Today’s Reading Matthew 23
WEEK 4: SATURDAY
We stood in the autumn light beside the huge waterfall, mesmerized by the sheer volume of water pouring over and crashing down on the rocks beneath, unable to hear ourselves speak because of the rush and roar of the turbulent river. Then, as we walked back up the path to where we’d parked the car, we thought of all the tiny streams we’d seen earlier in the day, tinkling along gently high in the hills, and how each one had contributed to the massive flood we had just witnessed. Down they come into the valley, each making its way and lending its weight to the wide, powerful river.
Something of that same sense, of thousands of different streams each contributing to an eventual waterfall, is contained here, as Jesus concludes his solemn denunciation of both the official and the self-appointed guardians of Israel’s ancestral traditions. Jesus looked back, up into the far hills of Israel’s history, and saw a long line of prophets and righteous people who had been rejected by the leaders and opinion- formers of their day. Again and again it had happened. Little by little the streams have grown into a flood; and now Jesus sees the present leaders, his own contemporaries, flowing along in the same tradition. Right back as far as Abel, the first murdered man, right on to the more recent prophet Zechariah son of Barachiah, Israel’s leaders have rejected and killed those who were sent to them; and now they are doing the same one more time.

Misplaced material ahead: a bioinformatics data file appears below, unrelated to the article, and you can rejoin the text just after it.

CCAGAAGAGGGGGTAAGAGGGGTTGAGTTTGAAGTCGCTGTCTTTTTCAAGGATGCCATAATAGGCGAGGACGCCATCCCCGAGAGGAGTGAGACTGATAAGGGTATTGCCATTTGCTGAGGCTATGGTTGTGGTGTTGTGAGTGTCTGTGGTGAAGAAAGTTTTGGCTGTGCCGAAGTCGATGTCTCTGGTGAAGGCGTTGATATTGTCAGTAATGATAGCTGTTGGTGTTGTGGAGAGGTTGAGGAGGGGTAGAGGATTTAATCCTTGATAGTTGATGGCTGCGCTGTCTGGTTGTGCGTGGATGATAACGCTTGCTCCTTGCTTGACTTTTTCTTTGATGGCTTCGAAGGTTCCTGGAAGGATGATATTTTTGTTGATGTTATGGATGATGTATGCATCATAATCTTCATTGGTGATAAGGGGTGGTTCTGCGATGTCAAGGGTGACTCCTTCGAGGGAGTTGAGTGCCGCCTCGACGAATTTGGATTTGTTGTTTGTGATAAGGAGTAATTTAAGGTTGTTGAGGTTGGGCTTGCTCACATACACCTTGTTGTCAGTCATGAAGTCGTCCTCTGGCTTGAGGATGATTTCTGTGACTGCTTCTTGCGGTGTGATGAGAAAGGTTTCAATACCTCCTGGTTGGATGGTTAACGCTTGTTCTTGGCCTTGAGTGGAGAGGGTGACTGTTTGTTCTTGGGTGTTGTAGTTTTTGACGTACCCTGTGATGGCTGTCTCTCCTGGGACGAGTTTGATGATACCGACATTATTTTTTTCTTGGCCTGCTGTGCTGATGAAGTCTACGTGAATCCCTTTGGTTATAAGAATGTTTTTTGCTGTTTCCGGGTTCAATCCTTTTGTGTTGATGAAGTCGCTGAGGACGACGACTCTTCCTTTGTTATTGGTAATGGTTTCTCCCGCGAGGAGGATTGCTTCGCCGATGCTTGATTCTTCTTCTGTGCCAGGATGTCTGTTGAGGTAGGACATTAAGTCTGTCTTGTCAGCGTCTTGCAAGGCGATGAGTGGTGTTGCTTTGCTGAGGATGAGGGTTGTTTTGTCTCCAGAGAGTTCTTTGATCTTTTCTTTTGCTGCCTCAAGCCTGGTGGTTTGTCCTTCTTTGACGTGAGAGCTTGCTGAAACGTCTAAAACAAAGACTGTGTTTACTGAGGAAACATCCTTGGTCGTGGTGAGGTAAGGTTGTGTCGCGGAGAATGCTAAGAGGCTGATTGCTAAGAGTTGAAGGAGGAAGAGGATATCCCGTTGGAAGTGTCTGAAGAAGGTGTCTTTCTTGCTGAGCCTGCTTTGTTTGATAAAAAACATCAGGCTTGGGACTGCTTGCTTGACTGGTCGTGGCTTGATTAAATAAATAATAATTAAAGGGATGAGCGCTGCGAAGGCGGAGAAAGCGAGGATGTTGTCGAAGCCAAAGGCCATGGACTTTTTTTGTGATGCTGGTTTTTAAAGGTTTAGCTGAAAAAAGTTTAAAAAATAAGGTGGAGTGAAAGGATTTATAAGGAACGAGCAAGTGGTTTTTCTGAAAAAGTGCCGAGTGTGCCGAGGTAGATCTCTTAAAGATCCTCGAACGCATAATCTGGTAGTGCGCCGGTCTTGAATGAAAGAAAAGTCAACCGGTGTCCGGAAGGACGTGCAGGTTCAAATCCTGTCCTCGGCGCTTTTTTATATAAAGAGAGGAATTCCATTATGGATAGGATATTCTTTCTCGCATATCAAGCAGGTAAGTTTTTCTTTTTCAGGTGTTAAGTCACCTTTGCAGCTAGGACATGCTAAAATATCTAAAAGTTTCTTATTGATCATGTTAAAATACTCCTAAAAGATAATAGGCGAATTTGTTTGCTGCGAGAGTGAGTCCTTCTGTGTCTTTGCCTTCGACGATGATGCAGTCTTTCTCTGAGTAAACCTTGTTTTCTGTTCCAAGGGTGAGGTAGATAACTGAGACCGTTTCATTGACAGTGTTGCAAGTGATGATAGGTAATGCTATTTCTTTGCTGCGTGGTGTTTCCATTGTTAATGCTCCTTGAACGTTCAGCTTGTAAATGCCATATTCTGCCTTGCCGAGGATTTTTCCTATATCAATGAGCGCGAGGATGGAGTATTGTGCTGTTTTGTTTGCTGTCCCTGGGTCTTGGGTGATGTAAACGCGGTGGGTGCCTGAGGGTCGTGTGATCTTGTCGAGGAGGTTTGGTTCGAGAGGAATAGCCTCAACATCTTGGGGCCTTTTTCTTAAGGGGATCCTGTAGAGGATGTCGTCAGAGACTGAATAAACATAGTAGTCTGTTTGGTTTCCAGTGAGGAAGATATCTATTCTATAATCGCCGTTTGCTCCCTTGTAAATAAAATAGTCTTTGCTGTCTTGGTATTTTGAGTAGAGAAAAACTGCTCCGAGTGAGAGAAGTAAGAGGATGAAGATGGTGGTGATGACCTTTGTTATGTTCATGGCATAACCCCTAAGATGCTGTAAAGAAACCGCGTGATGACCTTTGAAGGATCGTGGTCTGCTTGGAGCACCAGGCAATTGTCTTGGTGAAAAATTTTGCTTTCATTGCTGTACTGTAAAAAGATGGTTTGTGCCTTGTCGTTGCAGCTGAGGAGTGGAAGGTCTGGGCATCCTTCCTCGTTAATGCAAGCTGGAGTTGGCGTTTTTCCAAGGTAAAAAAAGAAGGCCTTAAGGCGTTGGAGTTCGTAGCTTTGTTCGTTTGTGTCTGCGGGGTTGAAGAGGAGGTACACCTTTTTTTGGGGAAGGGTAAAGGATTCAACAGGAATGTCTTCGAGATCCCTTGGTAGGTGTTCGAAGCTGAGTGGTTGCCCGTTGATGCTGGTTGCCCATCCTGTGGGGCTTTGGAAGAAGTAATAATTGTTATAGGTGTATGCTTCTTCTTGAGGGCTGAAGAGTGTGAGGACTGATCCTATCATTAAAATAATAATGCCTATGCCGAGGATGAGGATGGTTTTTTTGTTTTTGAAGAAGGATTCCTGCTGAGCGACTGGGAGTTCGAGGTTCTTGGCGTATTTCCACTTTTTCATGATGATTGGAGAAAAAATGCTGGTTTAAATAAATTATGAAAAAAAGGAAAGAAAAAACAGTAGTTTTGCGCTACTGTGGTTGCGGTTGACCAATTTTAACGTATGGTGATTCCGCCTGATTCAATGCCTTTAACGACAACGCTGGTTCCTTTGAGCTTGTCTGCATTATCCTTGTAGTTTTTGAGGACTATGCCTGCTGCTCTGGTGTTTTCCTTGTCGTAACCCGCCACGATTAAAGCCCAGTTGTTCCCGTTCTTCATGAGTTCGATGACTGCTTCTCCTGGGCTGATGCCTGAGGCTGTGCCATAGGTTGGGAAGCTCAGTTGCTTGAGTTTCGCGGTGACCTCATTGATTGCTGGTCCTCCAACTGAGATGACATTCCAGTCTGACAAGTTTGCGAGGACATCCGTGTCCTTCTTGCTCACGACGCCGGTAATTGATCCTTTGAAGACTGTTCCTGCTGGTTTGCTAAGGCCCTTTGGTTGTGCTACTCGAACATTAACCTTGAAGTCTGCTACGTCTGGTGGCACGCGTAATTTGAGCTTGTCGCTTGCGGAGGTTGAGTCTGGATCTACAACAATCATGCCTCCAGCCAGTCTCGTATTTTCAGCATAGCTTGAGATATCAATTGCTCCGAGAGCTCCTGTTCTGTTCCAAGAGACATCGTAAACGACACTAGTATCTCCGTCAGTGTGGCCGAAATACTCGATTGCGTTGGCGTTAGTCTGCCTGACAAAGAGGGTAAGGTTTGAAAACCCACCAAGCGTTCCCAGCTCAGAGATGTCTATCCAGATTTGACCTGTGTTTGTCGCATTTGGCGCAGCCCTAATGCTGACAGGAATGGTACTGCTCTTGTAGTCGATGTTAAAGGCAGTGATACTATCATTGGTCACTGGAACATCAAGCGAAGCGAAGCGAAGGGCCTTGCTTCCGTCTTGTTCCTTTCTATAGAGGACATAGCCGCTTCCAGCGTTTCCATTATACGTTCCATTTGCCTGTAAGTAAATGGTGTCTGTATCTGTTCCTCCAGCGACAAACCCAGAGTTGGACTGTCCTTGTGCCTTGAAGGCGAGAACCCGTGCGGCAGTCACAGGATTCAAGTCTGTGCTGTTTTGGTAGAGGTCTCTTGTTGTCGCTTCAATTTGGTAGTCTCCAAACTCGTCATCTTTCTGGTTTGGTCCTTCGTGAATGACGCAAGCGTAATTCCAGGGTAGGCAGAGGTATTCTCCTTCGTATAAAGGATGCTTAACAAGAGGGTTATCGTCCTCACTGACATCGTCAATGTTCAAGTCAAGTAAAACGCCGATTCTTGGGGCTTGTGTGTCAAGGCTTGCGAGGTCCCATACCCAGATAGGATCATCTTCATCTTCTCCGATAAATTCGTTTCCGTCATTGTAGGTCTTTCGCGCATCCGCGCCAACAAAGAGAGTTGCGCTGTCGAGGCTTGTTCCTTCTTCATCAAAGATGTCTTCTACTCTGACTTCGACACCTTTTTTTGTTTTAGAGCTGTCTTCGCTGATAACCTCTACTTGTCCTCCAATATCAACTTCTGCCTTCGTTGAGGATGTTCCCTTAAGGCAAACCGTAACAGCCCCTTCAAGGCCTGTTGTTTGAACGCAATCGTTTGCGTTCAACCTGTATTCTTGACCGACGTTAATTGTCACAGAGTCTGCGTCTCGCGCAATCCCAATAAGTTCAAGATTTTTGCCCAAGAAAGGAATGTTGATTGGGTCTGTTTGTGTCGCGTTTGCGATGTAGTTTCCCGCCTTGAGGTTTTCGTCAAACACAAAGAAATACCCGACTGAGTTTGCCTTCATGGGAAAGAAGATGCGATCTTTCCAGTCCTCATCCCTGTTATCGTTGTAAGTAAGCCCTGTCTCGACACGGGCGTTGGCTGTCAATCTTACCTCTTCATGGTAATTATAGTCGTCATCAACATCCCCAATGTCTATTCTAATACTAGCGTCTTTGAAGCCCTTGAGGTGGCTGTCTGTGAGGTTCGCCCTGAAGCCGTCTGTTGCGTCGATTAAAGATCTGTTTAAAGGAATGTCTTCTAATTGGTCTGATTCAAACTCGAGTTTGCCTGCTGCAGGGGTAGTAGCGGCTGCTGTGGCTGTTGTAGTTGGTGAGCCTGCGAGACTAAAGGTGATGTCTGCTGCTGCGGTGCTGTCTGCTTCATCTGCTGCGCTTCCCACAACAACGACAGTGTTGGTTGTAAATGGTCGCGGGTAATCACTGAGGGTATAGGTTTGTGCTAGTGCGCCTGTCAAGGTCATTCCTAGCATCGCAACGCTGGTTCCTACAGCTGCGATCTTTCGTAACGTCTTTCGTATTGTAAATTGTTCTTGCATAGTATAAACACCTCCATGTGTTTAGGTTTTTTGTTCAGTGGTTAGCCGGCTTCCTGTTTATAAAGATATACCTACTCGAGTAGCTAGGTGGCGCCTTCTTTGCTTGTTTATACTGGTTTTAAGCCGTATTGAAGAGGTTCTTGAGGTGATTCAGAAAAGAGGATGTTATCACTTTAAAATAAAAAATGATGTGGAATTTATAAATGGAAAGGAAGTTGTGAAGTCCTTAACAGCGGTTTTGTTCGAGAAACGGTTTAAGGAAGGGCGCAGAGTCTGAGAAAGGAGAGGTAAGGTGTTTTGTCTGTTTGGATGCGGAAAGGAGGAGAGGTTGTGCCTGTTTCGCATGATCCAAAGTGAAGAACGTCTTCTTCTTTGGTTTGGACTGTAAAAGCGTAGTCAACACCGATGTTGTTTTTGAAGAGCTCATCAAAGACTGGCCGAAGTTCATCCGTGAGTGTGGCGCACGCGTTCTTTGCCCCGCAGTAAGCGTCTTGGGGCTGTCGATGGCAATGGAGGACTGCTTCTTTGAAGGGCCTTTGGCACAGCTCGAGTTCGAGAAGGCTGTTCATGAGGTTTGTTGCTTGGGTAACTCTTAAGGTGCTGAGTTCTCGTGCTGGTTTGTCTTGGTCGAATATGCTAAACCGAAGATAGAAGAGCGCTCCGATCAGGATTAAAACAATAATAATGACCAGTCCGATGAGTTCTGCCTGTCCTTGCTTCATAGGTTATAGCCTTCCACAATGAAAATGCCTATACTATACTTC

What Jesus can see as well, though, is that there is a great waterfall just ahead. All this weight of water will not simply stop when it comes to the cliff: it will crash over it, thundering down to the depths. A mighty disaster is on the way. Many others had warned of similar things; Jesus, like the prophet he was, can see it only too clearly. And when it happens it won’t be arbitrary. It won’t be an accident. It will be the direct result of all these small streams of rebellion coming together into the greatest rebellion of them all.
But that isn’t the end of the story. In the middle of the warning, Jesus speaks of his own longing to do something about it. God has indeed abandoned the Temple to its fate (verse 38). But, like a mother hen gathering the chickens under her wing to protect them against a fire, or a fox, Jesus has longed to gather Jerusalem and its people to himself so that he could take upon himself the full force of the coming disaster. Somehow, as we go through the next four chapters of Matthew’s gospel, we need to remember that we are watching two different scenes: God’s judgment on his rebellious people, and Jesus standing in the way, offering to take that judgment upon himself.
Lord Jesus, Messiah and King, help us to stand in awe at your solemn words, and in gratitude at your offer of rescue.
We would like to thank SPCK Publishing for providing Lent for Everyone by Tom Wright. For more information, please visit their site: http://www.spckpublishing.co.uk/shop/lent-for-everyone-matthew/
Lent for Everyone is a devotional created and written by N.T. (Tom) Wright. For each day of Lent, there is a reading chosen from the Gospel of Matthew, plus a reflection by Wright. These readings have grown out of a project encouraging Lent reading in Northern England. This is the second in a three-volume series based on the Revised Common Lectionary of the Church of England.